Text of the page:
He personally wishes he could avoid the spoiler-trailer approach: “My favorite thing is to just tell the concept of the movie and then go nonlinear after that. Then you’re not showing anything in context. You’re just showing beautiful moments in the movie.”
But that’s apparently not enough to sell the film, so preview editors will often use the funniest jokes — “What do you want me to do? Show you the unfunny jokes?” asks the executive — and sometimes spoil crucial plot surprises to win potential viewers over. Consider the case of “Funny People,” the Adam Sandler comedy-drama about a movie star who is diagnosed with cancer and later goes into remission. The trailer had to reveal the latter development, says the executive, because who wants to pay for a movie where Adam Sandler dies of cancer? (Hold your comments, please.) Yet that revelation spoiled too much of the film for many moviegoers — “Funny People” regularly comes up as an egregious offender in online articles and comment boards on the subject of trailers. It was a Catch-22 from which the studio saw no effective escape.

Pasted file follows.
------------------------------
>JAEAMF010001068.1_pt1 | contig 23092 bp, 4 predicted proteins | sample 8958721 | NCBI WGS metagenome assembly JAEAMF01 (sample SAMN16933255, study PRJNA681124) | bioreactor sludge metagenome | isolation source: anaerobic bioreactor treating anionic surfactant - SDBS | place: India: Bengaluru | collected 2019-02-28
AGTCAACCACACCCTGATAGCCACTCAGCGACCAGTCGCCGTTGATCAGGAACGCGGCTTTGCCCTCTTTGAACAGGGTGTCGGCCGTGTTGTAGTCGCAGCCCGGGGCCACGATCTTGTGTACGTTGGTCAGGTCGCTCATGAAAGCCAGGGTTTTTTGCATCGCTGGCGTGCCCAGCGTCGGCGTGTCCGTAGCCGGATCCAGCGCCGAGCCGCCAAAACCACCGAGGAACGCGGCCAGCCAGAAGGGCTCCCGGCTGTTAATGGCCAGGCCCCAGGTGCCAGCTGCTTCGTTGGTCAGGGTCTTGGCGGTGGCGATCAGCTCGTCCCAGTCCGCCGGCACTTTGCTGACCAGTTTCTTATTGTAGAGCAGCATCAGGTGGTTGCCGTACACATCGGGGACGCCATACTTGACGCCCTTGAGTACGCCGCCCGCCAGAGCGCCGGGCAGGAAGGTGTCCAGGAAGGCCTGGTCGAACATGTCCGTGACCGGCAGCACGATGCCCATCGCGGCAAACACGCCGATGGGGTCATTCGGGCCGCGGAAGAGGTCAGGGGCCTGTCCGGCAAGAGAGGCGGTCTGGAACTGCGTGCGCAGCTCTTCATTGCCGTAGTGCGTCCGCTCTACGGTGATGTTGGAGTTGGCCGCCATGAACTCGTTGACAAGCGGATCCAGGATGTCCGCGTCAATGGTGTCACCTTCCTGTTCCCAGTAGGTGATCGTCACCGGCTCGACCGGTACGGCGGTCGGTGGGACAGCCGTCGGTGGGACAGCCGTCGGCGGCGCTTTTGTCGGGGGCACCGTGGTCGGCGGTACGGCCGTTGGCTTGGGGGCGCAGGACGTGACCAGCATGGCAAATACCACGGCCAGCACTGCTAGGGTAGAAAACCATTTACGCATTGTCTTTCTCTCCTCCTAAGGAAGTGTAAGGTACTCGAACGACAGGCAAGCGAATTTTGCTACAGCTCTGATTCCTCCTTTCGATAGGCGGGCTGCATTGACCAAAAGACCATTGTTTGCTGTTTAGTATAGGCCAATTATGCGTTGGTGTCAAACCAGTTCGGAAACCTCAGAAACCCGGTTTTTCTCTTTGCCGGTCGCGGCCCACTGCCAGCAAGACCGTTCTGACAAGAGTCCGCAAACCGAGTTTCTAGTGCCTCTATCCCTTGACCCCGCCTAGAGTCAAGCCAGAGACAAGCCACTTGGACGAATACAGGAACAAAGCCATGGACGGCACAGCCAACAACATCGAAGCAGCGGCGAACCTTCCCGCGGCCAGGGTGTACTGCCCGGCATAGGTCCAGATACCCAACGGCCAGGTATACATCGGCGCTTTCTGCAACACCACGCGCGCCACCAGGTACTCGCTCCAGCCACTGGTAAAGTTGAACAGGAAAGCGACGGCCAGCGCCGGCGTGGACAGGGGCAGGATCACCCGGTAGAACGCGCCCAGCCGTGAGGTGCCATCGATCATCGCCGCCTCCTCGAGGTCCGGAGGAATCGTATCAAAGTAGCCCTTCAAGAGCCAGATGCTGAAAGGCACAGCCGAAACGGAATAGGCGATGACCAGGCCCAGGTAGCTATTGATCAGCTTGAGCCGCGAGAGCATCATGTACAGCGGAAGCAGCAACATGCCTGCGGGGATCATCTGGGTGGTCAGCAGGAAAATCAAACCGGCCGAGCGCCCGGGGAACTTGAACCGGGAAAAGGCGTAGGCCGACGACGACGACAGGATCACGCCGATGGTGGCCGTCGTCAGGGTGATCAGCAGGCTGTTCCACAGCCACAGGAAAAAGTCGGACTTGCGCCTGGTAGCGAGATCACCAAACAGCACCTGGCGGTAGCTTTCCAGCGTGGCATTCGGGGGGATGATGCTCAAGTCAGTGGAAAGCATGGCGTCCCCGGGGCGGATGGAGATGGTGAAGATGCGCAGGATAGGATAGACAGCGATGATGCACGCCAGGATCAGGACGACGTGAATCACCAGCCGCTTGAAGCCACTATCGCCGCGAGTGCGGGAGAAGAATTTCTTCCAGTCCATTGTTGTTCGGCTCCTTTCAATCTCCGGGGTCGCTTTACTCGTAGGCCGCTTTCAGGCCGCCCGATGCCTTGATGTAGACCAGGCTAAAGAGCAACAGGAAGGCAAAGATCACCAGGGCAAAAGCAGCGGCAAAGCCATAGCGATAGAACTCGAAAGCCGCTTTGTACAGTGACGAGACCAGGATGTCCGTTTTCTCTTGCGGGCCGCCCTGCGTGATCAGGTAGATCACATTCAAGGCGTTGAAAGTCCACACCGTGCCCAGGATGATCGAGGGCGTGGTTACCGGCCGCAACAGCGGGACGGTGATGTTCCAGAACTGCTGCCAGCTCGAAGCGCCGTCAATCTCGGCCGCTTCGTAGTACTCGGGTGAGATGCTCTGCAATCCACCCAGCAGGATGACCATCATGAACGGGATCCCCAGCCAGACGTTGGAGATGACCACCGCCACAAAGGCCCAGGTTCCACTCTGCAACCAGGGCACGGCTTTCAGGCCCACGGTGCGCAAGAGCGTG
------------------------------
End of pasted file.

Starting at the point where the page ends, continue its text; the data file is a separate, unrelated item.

In all the complaints about movie trailers, we lose sight of the fact that all of us regularly practice the art of spoiling. No one pays for a movie without knowing something about it via word of mouth, reading a movie review, or watching the trailer online. We do this even as we loudly stand up for the divine right to be taken by surprise.
No matter how much we claim to love that uncertainty, Leavitt and Christenfeld’s study indicates that spoilers provide some psychological relief, a way of dipping our toes in the ocean of fiction before diving in. Not knowing where a compelling story is going creates anxiety, and it’s that anxiety, Leavitt believes, that fuels the secret itch to cheat. “There are emotions we don’t like feeling in real life,” he says. “We feel them watching a movie, but without the anxiety it’s not as difficult to cope with. We feel safer. I feel that’s even more the case if you know where the story’s going — there’s not the dread or the fear that could spill over a little bit into real life.”